Eating across Croatia feels like eating in at least 3 different countries. The culinary influences range from Austrian and Hungarian to Turkish and Middle Eastern with a spattering of Italian inspired Mediterranean cooking and a smidge of complete originality. Starting in Zagreb, the city truly exhibited international flavours from around the world; my first dish was a splendid Schnitzel after all. Most popular was Italian cooking; with the love of risotto and gnocchi especially in most restaurants. Gnocchi here was fried with leeks and doused in cream or mixed with squid ink to make the silky 'black gnocchi' served with salmon sauce, sampled in the Croatian footballer's owned 'Boban' restaurant. Cevapi is the national dish, a Balkan, eastern European slash Turkish kebab style dish. Described to us by our hostel receptionist as 'meat fingers', the minced lamb sausages were served with onion salad and the popular ajvar salsa and had a very bold, meaty flavour. Moving down the coast we entered Split, which had a number of cute and authentic bistros. At Villa Spiza, we sat on crowded bar stools and watched as our chefs hastily cooked fresh prawn and courgette pasta for hungry locals. Here I tried pale green stuffed peppers with a rich tomato sauce washed down with a glass of local red wine. The food was unpretentious and welcoming; with fresh calamari and octopus salad were also popular choices on the chalkboard menu. Heading to Hvar, seafood became more pertinent on the menu's. 


























Dalmatian lobster was served in every way possible at a hefty price to yacht-hopping partygoers; think served alongside a saffron sauce, cooked up in a salad or with a goats cheese gratin. We sat outdoors in a local restaurant, slightly tipsy from strong frozen cocktails at Hula Hula. I had tuna with a pea pesto and a gorgeous potato salad, my flatmate gorged on what she described as 'buttery', 'garlicky' sea bass and our Australian traveller tucked into freshly fried squid. This was all followed by a shot of free grappa! Croatia's Adriatic coastline is well known for it's rocky shores and stunning beaches but the quality of seafood should also shine; mussels and shrimp were on almost every menu, usually served in a simple garlic butter sauce or 'Dalmatian' style. Our last stop was Kings Landing aka Dubrovnik, here the city's dish was the 'black risotto' or the cuttlefish risotto mixed in ink, herbs and white wine. Nearer the Bosnian border, Turkish food became more influential with syrupy servings of Baklava and thick Turkish coffee.  At Dubravka, overlooking the Red Keep...I mean the fortress, we enjoyed more sweet Croatian wine with sea trout and almonds. 360 is the most prestigious restaurant in Dubrovnik with stunning views of the harbour. I was dying to go and sample the famed 'The Garden' dish; a curious mix of raw Adriatic langoustines, Istrian truffles, lemongrass biscuit and Szechuan button flowers aka the 'electric flower'. However, I ran out of cash and instead had an Italian feast at Wanda, run by a friendly local who treated me to free prosecco and complained about Angela Merkel stopping his Istrian cheese from getting into the city.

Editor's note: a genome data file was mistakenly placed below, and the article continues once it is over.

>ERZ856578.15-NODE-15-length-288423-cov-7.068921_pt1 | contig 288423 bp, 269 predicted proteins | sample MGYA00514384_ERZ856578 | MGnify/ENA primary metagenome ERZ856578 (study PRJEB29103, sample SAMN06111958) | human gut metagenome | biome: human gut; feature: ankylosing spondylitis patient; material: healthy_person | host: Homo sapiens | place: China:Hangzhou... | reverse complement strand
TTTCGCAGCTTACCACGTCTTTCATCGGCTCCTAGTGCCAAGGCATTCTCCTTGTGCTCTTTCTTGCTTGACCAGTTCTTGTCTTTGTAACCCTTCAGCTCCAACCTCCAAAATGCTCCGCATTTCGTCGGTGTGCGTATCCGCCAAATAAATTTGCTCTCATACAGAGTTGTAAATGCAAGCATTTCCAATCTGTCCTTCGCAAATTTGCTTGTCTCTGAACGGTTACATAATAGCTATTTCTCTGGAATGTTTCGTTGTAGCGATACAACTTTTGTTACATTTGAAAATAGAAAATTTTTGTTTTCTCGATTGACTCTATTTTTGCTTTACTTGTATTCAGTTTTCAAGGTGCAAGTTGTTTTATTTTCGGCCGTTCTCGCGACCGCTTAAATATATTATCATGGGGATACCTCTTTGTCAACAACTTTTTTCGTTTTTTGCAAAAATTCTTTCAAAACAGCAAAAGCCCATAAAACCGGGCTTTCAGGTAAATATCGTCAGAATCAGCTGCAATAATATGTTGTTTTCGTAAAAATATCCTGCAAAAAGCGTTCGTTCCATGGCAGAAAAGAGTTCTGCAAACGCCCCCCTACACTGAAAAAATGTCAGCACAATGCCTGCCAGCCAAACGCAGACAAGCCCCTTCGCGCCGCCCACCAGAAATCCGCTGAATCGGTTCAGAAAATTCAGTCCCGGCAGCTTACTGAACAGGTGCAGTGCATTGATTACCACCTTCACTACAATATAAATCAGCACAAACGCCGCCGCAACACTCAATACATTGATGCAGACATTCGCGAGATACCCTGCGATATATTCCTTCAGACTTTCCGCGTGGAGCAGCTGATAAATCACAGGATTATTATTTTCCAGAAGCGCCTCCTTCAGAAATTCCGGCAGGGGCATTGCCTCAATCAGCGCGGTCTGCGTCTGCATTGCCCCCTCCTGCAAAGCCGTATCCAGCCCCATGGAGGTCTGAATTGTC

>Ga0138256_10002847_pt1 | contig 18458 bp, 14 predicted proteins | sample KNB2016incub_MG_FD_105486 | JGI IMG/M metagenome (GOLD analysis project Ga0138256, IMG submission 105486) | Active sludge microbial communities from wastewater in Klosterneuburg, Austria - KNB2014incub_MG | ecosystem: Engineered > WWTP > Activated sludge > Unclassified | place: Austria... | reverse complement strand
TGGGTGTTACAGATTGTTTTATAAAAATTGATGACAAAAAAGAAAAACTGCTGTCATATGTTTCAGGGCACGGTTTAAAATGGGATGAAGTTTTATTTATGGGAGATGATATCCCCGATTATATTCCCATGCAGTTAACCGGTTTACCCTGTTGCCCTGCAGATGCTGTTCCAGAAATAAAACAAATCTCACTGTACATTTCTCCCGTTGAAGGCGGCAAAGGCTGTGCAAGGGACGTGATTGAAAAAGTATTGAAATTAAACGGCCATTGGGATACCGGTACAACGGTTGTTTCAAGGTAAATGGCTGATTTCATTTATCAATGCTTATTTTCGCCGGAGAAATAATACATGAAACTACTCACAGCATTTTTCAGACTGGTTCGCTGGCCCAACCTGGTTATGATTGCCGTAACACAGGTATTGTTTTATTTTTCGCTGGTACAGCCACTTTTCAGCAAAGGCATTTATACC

FUN FACT: Pag cheese recently won an award at the 'world cheese awards'. Pag is an island (one of thousands in Croatia y'know) off the coast. The cheese is made from the sheep who nibble at the sea salt-encrusted herbs and flowers on the island. Apparently this provides a very aromatic flavour according to Igor our Plitvice Lakes tour guide. The cheese is then wrapped in oil and left to age. Very popular this Pag cheese is.


Wednesday, 2 July 2014

REVIEW > GRAIN STORE

Last Monday, a friend and I sprinted through the rain to get to Grain Store; a vegetable-friendly restaurant located just behind Kings Cross Station in Granary Square. The place is relatively new and is headed by chef Bruno Loubet, who I had the brief pleasure of seeing at a Taste of London talk! The menu is full of unusual combinations and Mediterranean touches; miso aubergine, wasabi soil, mustard apricots to name a few. The atmosphere of the place is really relaxed and seems to attract everyone from local art students to family's and hungry workers; bare brick walls and an open plan table setting gives the place an unpretentious feel. So onto the food. I ordered the vanilla butter hake with steamed seaweed sushi, braised pak choi and black garlic. The hake was delicious; buttery and perfectly cooked, the touch of vanilla really complemented the fish. The pak choi was crunchy and fresh and the seaweed sushi really matched the rest of the dish. I was initially confused when I ordered the dish and the waiter explained that they painted black garlic onto the plate. I assumed it was a miscommunication but when the dish arrived I saw that in fact, yes, black garlicky brushstrokes had been painted onto the base of the plate. My friend ordered the veggie cauliflower cous cous, spelt salad with vegetable merguez, yoghurt and pistachio dressing. Again, when the waiter spoke of a 'sausage' we were confused, however it turns out that a vegetable merguez is a vegetable sausage- something I had never heard of before. The dish was colourful, exciting and unusual, decorated with rose petals and chunks of pistachio. Both dishes were in fact very pretty; it's safe to assume Grain Store takes pride in the appearance of it's dishes.

For dessert we both ordered the experimental coconut and kaffir lime flavoured green tapioca with sweet potatoes and banana wafers. Sadly I was a bit disappointed with this and I'm not sure that sweet potatoes are a well balanced accompaniment to green tapioca. The banana wafer was also a bit disappointing; I wish it had a bit more flavour! Overall Grain Store was a very different restaurant experience and unfortunately not all of the elements worked. If I were to go again I would probably pass on the dessert and order the yummy sounding spiced lentil cake for a starter instead. OH. We cheekily ordered a side pot of banana ketchup. Easily the best thing on the menu; spicy, mustardy, much better than normal ketchup I can tell you.